The SBA decision to remove its 40-year moratorium on licensing more SBLCs is long overdue because the market is not sufficiently serviced by only 14 SBLC’s or the other relatively few banks or credit unions that participate in the program and who primarily only make loans averaging between $500k-$1m. SBA needs lenders in the program that specializes in loans under $150,000 which is exactly the market Fintech lenders serve.”

Of course, as a fintech enthusiast, I agree with many of the points that Metcalf makes here. Not everyone is in agreement, though. Gaston, who works for a fintech lender with an existing SBA license (courtesy of LendingClub’s acquisition of Radius Bank), was dubious about the benefits:

The idea of bringing in more lenders into the program is always a good plan.  However, it appears the rules for the new lenders are less onerous than for existing lenders and this could bring undue risk to the program if these lenders are not required to abide by the rules and regulations that existing SBA lenders are required to follow.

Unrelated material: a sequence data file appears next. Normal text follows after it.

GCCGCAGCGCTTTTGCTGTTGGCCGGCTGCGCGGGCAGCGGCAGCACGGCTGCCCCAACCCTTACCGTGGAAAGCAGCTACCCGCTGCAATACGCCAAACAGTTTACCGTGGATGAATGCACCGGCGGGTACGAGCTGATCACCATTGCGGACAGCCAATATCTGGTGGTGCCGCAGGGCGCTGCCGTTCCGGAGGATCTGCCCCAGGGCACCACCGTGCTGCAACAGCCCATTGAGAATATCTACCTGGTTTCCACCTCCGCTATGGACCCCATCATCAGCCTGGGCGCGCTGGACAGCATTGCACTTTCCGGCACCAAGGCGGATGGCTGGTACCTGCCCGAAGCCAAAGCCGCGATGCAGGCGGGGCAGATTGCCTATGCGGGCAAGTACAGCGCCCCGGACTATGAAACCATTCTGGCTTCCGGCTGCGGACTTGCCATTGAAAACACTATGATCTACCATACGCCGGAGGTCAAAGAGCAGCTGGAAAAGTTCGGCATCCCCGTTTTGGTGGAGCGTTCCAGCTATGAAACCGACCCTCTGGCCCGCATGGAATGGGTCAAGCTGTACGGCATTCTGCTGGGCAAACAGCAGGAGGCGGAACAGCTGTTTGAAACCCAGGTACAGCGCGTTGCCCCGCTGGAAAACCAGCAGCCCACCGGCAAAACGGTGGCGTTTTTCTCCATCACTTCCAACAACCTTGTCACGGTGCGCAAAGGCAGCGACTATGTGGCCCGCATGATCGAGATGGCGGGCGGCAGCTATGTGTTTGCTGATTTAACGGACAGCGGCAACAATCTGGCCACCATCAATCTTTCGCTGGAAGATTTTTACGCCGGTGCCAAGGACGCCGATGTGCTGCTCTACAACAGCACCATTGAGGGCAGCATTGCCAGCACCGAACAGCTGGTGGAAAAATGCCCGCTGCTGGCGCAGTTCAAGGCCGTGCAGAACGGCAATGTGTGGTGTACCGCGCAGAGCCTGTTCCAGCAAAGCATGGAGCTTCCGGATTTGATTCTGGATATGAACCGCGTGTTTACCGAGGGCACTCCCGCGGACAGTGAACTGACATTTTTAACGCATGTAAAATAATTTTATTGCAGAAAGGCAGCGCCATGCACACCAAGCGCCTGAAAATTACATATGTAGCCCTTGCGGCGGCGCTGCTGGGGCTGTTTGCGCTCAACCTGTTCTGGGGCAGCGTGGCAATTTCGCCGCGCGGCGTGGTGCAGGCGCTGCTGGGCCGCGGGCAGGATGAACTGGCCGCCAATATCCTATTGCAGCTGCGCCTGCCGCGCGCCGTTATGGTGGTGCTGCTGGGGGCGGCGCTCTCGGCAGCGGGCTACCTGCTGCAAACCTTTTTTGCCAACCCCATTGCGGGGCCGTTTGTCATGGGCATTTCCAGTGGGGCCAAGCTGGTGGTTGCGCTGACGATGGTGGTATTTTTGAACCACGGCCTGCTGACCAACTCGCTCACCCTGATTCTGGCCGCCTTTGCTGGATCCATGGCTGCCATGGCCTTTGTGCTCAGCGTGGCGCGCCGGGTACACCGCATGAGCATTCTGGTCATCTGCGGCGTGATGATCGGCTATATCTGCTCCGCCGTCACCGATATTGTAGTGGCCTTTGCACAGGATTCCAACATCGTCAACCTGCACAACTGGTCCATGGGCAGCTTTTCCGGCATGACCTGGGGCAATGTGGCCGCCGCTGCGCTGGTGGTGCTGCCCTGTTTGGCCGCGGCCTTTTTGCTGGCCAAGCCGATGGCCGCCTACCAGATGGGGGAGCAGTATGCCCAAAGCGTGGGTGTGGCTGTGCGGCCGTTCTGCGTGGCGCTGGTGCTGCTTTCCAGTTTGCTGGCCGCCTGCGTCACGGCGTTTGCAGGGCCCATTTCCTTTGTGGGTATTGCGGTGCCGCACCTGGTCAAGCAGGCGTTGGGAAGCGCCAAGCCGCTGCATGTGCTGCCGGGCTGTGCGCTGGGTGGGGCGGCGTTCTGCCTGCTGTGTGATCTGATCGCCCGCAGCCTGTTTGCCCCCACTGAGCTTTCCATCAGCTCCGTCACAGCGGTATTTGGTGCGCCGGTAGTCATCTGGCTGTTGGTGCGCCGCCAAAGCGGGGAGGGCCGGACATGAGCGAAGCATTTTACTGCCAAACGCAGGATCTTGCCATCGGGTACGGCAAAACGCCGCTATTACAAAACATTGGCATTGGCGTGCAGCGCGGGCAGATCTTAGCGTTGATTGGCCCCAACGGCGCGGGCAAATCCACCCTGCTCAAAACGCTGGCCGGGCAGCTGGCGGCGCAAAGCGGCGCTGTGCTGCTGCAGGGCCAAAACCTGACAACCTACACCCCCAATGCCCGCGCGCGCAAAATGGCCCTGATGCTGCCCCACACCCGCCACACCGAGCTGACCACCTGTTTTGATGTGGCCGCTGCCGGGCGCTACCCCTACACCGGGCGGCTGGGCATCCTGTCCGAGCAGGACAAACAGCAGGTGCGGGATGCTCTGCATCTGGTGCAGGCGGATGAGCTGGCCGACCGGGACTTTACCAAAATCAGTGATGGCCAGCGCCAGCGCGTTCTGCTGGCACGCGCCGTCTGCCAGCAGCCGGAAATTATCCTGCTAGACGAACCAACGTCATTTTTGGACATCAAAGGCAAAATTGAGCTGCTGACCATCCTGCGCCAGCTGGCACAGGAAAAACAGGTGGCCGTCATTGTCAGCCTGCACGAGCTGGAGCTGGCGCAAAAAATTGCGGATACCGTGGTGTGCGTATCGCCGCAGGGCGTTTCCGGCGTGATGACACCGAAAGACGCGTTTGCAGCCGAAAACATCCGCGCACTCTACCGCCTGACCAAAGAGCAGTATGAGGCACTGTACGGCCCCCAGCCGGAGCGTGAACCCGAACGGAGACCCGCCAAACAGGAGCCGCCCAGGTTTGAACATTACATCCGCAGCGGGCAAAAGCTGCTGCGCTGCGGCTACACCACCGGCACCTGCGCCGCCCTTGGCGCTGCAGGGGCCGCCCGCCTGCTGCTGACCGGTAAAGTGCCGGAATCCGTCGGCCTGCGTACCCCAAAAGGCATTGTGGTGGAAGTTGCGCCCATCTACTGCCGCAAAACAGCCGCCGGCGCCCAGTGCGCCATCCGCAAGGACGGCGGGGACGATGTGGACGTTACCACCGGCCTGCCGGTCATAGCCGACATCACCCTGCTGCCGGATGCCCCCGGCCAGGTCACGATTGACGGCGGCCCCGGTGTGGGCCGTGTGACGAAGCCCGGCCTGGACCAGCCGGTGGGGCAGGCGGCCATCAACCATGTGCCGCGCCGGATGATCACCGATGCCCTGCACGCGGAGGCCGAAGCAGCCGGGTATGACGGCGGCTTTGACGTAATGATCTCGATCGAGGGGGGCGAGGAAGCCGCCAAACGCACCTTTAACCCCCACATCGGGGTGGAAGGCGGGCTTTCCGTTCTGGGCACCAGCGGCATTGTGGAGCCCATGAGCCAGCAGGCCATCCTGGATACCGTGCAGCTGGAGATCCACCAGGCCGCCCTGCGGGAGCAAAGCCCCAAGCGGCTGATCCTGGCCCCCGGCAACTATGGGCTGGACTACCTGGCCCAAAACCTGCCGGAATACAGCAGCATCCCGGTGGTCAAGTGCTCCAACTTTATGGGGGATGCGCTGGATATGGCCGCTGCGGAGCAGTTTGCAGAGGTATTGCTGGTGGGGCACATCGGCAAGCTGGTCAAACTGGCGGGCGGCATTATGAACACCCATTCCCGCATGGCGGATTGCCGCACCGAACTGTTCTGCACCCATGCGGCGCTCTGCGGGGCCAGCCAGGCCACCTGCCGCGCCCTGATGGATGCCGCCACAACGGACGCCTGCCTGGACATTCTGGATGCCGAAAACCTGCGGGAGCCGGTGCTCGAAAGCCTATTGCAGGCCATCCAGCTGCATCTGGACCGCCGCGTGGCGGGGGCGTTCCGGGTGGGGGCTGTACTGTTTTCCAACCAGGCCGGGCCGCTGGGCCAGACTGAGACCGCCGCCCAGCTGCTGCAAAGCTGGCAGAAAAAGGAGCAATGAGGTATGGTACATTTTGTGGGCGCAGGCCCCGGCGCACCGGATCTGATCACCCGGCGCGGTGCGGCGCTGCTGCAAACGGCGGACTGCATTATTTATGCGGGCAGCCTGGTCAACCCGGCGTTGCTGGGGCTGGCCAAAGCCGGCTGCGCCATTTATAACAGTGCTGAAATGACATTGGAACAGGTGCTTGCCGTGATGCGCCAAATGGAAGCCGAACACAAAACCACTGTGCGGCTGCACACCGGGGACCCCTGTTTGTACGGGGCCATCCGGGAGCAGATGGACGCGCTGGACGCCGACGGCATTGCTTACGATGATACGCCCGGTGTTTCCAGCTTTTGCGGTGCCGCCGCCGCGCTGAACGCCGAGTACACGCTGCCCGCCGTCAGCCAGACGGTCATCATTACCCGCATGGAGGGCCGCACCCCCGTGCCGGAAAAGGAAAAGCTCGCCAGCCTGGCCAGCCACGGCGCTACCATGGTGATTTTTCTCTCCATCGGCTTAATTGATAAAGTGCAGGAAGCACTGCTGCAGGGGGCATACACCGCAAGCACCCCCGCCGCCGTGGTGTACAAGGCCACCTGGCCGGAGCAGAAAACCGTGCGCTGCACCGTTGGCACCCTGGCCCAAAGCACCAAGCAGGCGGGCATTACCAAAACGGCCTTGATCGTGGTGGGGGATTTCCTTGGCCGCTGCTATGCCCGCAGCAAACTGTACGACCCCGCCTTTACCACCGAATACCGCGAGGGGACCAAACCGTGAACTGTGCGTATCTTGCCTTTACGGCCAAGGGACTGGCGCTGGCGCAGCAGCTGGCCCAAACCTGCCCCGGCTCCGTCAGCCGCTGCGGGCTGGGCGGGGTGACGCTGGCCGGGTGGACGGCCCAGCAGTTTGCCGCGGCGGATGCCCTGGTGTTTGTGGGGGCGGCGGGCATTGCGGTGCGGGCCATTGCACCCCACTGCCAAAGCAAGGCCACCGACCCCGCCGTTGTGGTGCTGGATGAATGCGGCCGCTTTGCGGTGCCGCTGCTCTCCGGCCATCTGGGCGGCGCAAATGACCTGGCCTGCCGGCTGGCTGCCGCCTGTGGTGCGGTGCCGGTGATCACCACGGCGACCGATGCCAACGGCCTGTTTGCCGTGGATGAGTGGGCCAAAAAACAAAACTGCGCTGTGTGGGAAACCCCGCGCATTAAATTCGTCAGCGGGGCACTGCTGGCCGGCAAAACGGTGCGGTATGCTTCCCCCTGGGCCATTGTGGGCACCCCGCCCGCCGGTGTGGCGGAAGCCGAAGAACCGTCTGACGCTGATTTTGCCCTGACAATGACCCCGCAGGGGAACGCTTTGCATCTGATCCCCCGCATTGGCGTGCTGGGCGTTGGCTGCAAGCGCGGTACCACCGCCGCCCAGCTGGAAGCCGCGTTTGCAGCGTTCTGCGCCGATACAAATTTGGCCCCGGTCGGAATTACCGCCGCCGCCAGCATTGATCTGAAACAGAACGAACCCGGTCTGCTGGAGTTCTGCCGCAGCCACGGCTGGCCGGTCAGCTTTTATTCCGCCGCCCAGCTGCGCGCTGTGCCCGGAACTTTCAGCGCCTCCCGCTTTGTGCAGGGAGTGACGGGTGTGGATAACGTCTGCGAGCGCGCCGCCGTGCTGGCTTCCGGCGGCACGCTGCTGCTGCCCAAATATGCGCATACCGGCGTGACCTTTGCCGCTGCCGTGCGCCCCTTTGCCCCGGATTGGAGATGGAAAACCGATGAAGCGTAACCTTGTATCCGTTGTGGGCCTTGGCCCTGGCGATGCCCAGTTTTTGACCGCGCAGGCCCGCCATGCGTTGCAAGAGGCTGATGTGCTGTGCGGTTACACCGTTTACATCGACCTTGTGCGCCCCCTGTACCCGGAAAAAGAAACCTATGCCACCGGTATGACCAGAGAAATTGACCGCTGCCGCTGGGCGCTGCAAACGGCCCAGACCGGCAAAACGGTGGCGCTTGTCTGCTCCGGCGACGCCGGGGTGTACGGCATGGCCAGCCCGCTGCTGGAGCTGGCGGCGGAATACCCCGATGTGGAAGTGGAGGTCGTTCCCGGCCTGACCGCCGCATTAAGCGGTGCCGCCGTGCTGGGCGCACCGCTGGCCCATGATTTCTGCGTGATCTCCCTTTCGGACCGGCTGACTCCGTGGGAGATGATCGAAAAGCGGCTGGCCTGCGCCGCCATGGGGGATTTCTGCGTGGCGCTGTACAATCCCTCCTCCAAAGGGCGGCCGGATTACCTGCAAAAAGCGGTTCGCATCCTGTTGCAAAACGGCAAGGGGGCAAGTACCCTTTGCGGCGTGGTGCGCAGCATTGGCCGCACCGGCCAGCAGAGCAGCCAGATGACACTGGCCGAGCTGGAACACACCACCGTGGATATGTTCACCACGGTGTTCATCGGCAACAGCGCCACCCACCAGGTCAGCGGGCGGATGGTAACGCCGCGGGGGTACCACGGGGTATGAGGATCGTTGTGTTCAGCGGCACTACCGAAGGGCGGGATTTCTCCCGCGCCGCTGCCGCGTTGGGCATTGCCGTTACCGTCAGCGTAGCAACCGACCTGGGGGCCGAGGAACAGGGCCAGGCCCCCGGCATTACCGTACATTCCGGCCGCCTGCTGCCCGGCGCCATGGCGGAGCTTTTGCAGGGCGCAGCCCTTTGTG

No, we don’t want any more fintechs at the SBA

There is even a push in Congress to disallow the SBA from adding new fintech lenders. New legislation put forward by Senators Cardin (D-MD) and Ernst (R-IA) called the Community Advantage Loan Program Act of 2023 has passed out of committee on an 18-1 vote. There is concern among lawmakers about the SBA’s ability to regulate non-bank lenders.